(Photo Credit: Max Stanley)
London based ambient-indie band Hanging Valleys are set to release a new EP titled Behind The Backs of Houses via PYL Records (Mexico City) in February of 2020. If you don’t already know, the band is made up of Thom Byles and Michael Phillips. “They met working in a post-production house in Soho where they served tea and snacks to hungry editors. The pair were drawn together through their love of soft rock and peanut butter. Dreaming of bigger things they set out on various risk-filled adventures across the country, conquering treacherous peaks and raging seas. After several near death experiences the pair decided it was safer to stay indoors and make music.”
On November 15th, the duo released the first single off the album titled ‘The Shining Mountain’ via a beautiful video. Thom explains that “the inspiration for the track came from the unthinkable ascent of the West face of Changabang in 1976 by Peter Boardman and Joe Tasker. The climbing world told them it couldn’t be done and Boardman’s gripping account of the climb made a big impression on me. I became obsessed with discovering the traits these men possessed. It was considered, at the time, to be the hardest climb in the Himalayas and I’ve always been fascinated by people who dedicate themselves fully to realising their dreams. I’m drawn to these narratives for two reasons; reverential respect and a desire to absorb those qualities that make the impossible seem possible.” The video was directed by French photographer, Corentin Schieb.
We caught up with the band and asked them to pick the three albums that have influenced them and their music. Thom replied with the band’s picks below.
Hanging Valleys will be heading to The Waiting Room in London on November 22nd to launch The Shining Mountain live. Check out the event details here.
Paul Thomas Saunders – Lilac and Wisteria EP
Back in the times of baggy jeans and longboards a friend of mine gave me a copy of this EP by Paul Thomas Saunders. From the first moment the sounds just blew me away. I had it on repeat for months. The beautiful songwriting, soaring vocals and immersive production really transported me into another dimension, not to mention being the perfect soundtrack for bombing down hills in Yorkshire.
To my disbelief, some years later, I found myself sharing a pizza with Paul and a mutual friend. The biggest takeaway from that conversation was that Paul had recorded the whole thing himself, in his home studio. I was completely blown away. I thought a sound like that meant big studios, big producers and big money. Hearing this really lit a fire under me to learn this art. In the years since, I’ve spent countless hours honing my skills as a recording engineer and producer as well as a songsmith. Having the tools to take the sonics of a song in a chosen direction is invaluable. Not having this is akin to an artist only drawing with pencil, there is a whole world of colour out there and I have PTS to thank for that.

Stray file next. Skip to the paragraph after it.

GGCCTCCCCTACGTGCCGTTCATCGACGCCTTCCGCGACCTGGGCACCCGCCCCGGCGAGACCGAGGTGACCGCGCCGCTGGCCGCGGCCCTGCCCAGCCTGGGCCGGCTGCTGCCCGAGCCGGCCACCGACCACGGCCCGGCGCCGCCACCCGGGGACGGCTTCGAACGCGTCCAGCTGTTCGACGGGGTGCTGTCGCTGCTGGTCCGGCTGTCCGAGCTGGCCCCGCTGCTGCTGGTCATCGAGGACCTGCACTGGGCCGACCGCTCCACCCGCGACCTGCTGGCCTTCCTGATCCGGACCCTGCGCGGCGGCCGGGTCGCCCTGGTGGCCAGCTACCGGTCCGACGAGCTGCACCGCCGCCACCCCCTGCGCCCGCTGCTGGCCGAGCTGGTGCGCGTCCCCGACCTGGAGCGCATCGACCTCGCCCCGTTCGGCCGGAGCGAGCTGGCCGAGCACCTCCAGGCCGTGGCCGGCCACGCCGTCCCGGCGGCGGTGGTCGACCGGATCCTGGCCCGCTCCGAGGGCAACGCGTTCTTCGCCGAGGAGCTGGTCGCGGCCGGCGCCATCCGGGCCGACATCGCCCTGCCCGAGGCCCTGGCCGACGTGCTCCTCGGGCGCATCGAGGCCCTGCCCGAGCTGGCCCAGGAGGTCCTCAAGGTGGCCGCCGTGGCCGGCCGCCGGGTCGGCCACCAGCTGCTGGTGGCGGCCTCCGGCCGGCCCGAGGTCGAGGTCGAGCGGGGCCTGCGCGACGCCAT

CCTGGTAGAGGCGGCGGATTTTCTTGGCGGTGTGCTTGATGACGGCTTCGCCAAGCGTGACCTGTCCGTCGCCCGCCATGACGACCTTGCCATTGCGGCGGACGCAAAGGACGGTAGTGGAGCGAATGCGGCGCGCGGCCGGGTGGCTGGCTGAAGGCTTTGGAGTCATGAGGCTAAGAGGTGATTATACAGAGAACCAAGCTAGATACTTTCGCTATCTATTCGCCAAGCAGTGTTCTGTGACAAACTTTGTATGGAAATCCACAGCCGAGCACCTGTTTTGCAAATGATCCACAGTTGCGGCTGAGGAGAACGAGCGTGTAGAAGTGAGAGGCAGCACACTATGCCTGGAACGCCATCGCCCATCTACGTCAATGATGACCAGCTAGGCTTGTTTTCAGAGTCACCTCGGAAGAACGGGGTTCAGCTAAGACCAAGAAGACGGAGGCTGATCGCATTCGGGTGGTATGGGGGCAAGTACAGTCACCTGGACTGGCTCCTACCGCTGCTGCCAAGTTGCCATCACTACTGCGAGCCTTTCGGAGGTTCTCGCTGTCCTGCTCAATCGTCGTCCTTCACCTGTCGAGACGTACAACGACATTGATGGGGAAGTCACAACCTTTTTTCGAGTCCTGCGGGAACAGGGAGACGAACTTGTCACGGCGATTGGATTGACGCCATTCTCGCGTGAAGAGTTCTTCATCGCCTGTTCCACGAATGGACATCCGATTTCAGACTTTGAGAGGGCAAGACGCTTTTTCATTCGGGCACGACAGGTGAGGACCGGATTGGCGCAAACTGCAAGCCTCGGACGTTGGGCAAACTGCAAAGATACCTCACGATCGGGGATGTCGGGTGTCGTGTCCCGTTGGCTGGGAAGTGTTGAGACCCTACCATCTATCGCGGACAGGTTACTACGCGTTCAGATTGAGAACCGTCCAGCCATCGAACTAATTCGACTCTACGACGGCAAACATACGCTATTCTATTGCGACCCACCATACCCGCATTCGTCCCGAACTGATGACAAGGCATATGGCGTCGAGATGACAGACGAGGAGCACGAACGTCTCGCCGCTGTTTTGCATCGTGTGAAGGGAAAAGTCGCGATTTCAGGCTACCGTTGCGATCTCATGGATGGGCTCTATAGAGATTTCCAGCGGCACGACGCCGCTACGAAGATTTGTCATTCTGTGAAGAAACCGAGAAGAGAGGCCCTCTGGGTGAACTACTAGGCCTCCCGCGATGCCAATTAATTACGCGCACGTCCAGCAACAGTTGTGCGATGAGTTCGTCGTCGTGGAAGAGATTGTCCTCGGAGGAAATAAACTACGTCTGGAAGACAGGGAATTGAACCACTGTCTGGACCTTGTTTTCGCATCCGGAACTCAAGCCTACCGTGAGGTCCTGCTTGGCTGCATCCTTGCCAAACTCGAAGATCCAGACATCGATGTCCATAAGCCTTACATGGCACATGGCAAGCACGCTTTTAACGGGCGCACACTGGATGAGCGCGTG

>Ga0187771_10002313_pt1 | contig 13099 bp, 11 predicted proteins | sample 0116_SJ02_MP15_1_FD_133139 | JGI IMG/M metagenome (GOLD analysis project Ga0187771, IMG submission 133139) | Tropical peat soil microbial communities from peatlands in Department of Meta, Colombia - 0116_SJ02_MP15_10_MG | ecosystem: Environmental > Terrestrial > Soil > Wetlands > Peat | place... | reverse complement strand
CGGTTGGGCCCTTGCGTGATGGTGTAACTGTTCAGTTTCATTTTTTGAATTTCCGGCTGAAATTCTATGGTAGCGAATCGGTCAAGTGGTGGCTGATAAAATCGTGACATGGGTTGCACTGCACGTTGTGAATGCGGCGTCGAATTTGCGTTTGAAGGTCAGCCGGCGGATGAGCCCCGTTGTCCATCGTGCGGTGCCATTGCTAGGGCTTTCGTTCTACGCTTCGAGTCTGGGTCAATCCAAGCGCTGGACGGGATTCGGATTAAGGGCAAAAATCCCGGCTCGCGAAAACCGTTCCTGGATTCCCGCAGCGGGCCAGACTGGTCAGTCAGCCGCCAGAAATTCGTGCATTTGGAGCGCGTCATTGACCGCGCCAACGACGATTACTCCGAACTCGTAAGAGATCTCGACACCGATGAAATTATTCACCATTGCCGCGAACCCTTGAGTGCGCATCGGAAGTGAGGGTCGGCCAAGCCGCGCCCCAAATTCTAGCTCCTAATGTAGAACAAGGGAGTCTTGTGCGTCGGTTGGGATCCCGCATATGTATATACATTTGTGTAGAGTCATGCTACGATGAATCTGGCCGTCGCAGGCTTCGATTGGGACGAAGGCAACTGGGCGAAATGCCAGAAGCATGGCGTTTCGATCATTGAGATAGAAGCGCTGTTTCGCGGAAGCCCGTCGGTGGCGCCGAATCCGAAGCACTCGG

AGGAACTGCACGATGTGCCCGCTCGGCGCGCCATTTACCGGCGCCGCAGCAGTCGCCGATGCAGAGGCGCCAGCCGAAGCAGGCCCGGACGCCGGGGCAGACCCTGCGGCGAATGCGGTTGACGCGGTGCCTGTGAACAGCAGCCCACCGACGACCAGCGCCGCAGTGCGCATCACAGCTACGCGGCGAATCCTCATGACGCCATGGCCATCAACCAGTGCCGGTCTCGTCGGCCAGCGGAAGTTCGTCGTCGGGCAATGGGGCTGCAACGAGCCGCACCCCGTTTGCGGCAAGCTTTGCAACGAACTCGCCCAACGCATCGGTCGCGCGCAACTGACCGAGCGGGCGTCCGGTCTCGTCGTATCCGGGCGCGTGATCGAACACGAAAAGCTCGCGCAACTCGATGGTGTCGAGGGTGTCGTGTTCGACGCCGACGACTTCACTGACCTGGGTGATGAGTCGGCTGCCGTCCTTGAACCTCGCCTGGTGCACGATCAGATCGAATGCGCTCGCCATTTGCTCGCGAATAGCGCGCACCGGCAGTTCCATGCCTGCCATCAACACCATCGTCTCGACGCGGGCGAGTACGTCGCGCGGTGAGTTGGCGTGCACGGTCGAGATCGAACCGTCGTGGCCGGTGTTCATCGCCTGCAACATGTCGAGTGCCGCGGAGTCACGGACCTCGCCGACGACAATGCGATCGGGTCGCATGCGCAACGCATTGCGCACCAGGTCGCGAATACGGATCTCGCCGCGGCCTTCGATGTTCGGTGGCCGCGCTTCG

Grouper – Dragging a Dead Dear Up a Hill
I was quite late to the Grouper party but when I first heard this record I was stopped in my tracks. This was not a good thing as I was at work and it is frowned upon to stare into space and listen to albums on loop. Hanging Valleys at the time, had two EPs out and we were writing the next batch of tracks. I remember some of the feedback we’d had from some publications; the vocals were too washed out, the songs weren’t catchy enough and the song structures were unconventional. Hearing this Grouper record, was like a hurricane of fresh air, here were a collection of tracks unlike anything I’d ever heard. Liz Harris, to me, became this artistic heroine who was completely following her own vision. This was exactly what I needed to give me the confidence to create freely, forget those comments and follow my own unconventional path.
A secondary bonus was that I finally found the name out of an instrument that I’d been searching for without knowing. This was the Wurlitzer. I’d always loved the sound on recordings but never figured out what was making it. An interview with Liz Harris finally put that puzzle piece into place and I’m now happily creating with those luscious keys!
Beach House – Depression Cherry
My music brother Mike introduced me to Beach House some time back and boy do I owe him! As far as we’re concerned, they can do no wrong. It was hard to pick a particular album but I’ve gone with Depression Cherry as the opener, ‘Levitation’, is a true ass kicker. The pioneering guitar tones, coupled with the beautiful synth work and dreamy vocals is perfection. They manage to have a cinematic sound and at the same time some serious groove and memorable moments, no easy feat.
The fact that Beach House were a duo also inspired us. Crafting these elaborate tracks and knocking them out of the park in a live setting is mind blowing. Watching guitarist Alex nail his guitar parts whilst effortlessly playing the synth bass with his feet, is a sight I’ll never forget. It galvanised us to be ambitious with the songs we’re making and to be adventurous when taking them to the stage. It’s amazing what a human is capable of after endless hours of rehearsal hahah!